• What: Doyle Dykes concert benefiting Prison Prevention Ministries
• When: 7:30 p.m. today, Aug. 29; doors open at 6:30 p.m.
• Where: Calvary Chapel, 3415 Broad St.
• Admission: Free; love offering will be taken
• Phone: 423-622-5768.
• Website: www.prisonprevention.org
No less than Chet Atkins counted himself a fan of Doyle Dykes. In an interview with Vintage Guitar magazine, the legendary picker singled out Dykes as an artist he'd pay to see.
That won't be necessary for Dykes' next show. In a benefit concert for Chattanooga's Prison Prevention Ministries tonight, Aug. 29, Dykes will perform for free. A love offering will be taken to help PPM continue its work of preventing at-risk youth from going to prison and former inmates from returning.
Dykes, a Florida native now living in Cleveland, Tenn., has been cited as one of the best fingerstyle guitarists in the world and the "natural heir" to Atkins' throne. He draws regular praise for his distinct sound, borne of his ability to blend technical skill with musicality.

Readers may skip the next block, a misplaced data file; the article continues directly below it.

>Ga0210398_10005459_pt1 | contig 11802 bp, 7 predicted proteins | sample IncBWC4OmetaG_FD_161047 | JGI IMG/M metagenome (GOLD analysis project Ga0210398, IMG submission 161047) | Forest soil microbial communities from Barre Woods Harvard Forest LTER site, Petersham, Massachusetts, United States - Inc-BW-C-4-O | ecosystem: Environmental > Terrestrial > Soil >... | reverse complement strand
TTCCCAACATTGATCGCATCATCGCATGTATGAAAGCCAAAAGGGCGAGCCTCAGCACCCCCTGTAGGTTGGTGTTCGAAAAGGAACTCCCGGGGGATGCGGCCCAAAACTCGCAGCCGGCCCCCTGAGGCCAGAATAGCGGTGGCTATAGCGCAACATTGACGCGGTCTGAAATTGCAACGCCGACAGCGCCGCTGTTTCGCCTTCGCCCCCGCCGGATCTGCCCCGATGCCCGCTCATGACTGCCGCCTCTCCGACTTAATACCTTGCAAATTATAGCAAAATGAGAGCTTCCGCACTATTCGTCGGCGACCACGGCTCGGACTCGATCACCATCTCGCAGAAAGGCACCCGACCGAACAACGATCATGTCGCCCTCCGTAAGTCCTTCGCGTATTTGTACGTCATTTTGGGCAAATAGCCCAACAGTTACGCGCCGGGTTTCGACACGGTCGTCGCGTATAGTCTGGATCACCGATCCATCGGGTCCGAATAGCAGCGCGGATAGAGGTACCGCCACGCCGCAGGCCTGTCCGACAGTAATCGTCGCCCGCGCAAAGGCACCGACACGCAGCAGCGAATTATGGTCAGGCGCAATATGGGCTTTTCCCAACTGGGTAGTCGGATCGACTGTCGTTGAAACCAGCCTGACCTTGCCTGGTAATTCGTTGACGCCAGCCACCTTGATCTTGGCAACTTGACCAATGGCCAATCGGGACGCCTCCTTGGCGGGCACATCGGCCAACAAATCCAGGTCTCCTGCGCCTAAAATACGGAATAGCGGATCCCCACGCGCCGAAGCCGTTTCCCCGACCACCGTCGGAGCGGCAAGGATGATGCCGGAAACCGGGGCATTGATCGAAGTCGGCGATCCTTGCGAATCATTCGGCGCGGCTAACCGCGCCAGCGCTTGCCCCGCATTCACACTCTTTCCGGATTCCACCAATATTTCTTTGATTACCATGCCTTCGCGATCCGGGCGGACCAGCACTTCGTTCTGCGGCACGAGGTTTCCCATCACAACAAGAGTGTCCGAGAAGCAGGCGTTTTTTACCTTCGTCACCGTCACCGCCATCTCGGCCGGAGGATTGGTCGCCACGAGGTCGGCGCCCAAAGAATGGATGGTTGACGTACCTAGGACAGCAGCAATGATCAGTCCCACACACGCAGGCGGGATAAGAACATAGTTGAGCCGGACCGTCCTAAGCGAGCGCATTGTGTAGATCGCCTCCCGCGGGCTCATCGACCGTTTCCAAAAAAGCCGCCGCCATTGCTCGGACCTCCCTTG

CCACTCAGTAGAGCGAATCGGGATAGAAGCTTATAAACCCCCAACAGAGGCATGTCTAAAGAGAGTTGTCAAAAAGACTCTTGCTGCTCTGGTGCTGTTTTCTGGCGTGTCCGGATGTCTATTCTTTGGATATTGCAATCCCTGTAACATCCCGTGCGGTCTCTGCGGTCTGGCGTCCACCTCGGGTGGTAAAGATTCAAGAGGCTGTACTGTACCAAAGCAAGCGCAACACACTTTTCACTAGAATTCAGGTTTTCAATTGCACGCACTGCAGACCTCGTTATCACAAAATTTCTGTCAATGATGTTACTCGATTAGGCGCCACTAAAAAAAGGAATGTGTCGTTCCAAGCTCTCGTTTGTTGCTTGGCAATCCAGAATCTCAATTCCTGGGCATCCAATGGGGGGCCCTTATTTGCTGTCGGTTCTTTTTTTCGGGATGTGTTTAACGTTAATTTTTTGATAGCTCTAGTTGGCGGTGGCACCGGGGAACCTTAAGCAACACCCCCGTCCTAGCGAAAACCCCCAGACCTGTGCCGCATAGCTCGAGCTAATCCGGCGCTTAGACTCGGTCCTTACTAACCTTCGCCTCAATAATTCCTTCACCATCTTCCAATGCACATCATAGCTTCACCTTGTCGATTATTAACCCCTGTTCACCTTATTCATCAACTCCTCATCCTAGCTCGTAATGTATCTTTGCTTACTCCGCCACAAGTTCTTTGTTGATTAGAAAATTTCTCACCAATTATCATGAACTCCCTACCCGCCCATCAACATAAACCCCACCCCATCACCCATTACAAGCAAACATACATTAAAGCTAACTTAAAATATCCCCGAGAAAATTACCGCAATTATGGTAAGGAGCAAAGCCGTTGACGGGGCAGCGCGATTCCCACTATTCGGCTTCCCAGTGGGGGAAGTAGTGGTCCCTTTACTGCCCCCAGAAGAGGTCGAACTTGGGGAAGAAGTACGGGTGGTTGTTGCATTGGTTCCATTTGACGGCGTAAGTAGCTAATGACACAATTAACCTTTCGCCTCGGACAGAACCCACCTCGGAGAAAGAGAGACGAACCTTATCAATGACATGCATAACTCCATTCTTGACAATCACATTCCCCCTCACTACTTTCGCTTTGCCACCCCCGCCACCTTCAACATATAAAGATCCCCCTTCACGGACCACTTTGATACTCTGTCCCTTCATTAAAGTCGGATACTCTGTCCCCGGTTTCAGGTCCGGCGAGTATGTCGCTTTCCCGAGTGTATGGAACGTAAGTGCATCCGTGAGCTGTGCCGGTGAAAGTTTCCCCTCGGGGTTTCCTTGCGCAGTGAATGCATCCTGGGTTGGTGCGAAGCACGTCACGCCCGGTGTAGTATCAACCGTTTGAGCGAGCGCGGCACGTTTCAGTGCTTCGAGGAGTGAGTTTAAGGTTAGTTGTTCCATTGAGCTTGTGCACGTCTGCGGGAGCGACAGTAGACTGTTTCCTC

Atkins was an early inspiration for Dykes, but his style also shows influences of Duane Eddy, the Allman Brothers, The Beatles and U2. His appreciation for various styles of music is reflected in his signature compositions, which range from "Jazz in the Box" to "How Great Thou Art."
His early years as a guitarist took him around the world as he toured with The Stamps Quartet and later with Grand Ole Opry star Grandpa Jones. He has played numerous times at the Opry and shared stages with such luminaries as Atkins, Eddy, Les Paul, Peter Frampton, John Fogerty and Vince Gill.
In 2012, Dykes was honored with a Guild signature guitar, crafted to his exacting specifications.
"When I saw the guitar for the first time, I saw reflections of my life and relationships," Dykes told GuitarWorld.com. "The Duane Eddy vintage-style 'G' on the headstock, the Chet Atkins-style fret markers, the beautiful roses on the bridge that depict a heartfelt family story and the Guild name have all been a part of my life since I was a boy."